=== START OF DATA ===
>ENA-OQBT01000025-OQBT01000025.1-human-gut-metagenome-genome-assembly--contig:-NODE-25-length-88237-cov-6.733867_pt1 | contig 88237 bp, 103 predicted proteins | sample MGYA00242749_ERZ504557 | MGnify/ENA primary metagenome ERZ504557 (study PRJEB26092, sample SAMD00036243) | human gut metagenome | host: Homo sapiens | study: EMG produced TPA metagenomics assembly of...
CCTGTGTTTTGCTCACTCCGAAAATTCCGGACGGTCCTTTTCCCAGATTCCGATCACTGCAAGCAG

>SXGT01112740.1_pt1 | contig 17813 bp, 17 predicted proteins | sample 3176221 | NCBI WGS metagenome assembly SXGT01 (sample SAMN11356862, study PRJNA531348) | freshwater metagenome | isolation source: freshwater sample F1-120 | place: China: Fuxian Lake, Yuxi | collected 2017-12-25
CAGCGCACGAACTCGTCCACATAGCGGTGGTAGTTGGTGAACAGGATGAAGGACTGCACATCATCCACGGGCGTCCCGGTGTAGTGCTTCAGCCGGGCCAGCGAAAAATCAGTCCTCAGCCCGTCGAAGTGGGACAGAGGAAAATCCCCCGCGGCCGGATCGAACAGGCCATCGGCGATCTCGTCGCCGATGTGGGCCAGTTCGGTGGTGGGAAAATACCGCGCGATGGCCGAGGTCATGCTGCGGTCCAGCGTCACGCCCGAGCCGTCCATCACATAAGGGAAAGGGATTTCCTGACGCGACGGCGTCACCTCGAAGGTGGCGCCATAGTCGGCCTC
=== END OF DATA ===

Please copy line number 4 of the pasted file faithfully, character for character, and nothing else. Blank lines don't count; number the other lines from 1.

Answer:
CAGCGCACGAACTCGTCCACATAGCGGTGGTAGTTGGTGAACAGGATGAAGGACTGCACATCATCCACGGGCGTCCCGGTGTAGTGCTTCAGCCGGGCCAGCGAAAAATCAGTCCTCAGCCCGTCGAAGTGGGACAGAGGAAAATCCCCCGCGGCCGGATCGAACAGGCCATCGGCGATCTCGTCGCCGATGTGGGCCAGTTCGGTGGTGGGAAAATACCGCGCGATGGCCGAGGTCATGCTGCGGTCCAGCGTCACGCCCGAGCCGTCCATCACATAAGGGAAAGGGATTTCCTGACGCGACGGCGTCACCTCGAAGGTGGCGCCATAGTCGGCCTC